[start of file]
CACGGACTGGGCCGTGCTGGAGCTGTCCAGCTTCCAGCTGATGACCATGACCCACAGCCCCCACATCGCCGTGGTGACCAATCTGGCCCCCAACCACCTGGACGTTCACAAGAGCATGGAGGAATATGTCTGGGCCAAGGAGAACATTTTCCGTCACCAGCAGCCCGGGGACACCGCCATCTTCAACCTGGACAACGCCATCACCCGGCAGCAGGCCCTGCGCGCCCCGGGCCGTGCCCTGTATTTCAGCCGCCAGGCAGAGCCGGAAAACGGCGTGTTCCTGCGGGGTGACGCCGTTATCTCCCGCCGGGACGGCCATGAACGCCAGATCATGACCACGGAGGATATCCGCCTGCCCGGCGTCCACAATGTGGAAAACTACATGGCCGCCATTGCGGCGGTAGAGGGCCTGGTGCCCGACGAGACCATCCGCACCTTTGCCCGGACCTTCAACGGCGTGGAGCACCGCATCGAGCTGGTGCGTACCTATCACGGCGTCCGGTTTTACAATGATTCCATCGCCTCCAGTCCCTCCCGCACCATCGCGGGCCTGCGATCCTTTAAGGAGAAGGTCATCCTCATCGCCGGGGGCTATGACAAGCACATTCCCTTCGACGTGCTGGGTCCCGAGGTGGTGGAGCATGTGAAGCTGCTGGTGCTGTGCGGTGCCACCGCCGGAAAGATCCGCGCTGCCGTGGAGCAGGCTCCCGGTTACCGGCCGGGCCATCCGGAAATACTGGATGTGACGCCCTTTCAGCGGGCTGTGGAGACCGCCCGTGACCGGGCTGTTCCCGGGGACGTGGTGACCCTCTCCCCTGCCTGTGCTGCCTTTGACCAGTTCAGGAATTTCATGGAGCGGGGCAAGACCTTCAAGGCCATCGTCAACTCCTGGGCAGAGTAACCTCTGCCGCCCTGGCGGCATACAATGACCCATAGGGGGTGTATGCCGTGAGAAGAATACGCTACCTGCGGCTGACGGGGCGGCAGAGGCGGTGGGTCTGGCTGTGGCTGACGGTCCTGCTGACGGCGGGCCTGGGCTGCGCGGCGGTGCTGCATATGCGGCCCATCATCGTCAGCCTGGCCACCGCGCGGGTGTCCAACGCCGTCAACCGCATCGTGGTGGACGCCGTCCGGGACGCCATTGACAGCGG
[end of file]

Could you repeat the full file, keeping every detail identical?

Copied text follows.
CACGGACTGGGCCGTGCTGGAGCTGTCCAGCTTCCAGCTGATGACCATGACCCACAGCCCCCACATCGCCGTGGTGACCAATCTGGCCCCCAACCACCTGGACGTTCACAAGAGCATGGAGGAATATGTCTGGGCCAAGGAGAACATTTTCCGTCACCAGCAGCCCGGGGACACCGCCATCTTCAACCTGGACAACGCCATCACCCGGCAGCAGGCCCTGCGCGCCCCGGGCCGTGCCCTGTATTTCAGCCGCCAGGCAGAGCCGGAAAACGGCGTGTTCCTGCGGGGTGACGCCGTTATCTCCCGCCGGGACGGCCATGAACGCCAGATCATGACCACGGAGGATATCCGCCTGCCCGGCGTCCACAATGTGGAAAACTACATGGCCGCCATTGCGGCGGTAGAGGGCCTGGTGCCCGACGAGACCATCCGCACCTTTGCCCGGACCTTCAACGGCGTGGAGCACCGCATCGAGCTGGTGCGTACCTATCACGGCGTCCGGTTTTACAATGATTCCATCGCCTCCAGTCCCTCCCGCACCATCGCGGGCCTGCGATCCTTTAAGGAGAAGGTCATCCTCATCGCCGGGGGCTATGACAAGCACATTCCCTTCGACGTGCTGGGTCCCGAGGTGGTGGAGCATGTGAAGCTGCTGGTGCTGTGCGGTGCCACCGCCGGAAAGATCCGCGCTGCCGTGGAGCAGGCTCCCGGTTACCGGCCGGGCCATCCGGAAATACTGGATGTGACGCCCTTTCAGCGGGCTGTGGAGACCGCCCGTGACCGGGCTGTTCCCGGGGACGTGGTGACCCTCTCCCCTGCCTGTGCTGCCTTTGACCAGTTCAGGAATTTCATGGAGCGGGGCAAGACCTTCAAGGCCATCGTCAACTCCTGGGCAGAGTAACCTCTGCCGCCCTGGCGGCATACAATGACCCATAGGGGGTGTATGCCGTGAGAAGAATACGCTACCTGCGGCTGACGGGGCGGCAGAGGCGGTGGGTCTGGCTGTGGCTGACGGTCCTGCTGACGGCGGGCCTGGGCTGCGCGGCGGTGCTGCATATGCGGCCCATCATCGTCAGCCTGGCCACCGCGCGGGTGTCCAACGCCGTCAACCGCATCGTGGTGGACGCCGTCCGGGACGCCATTGACAGCGG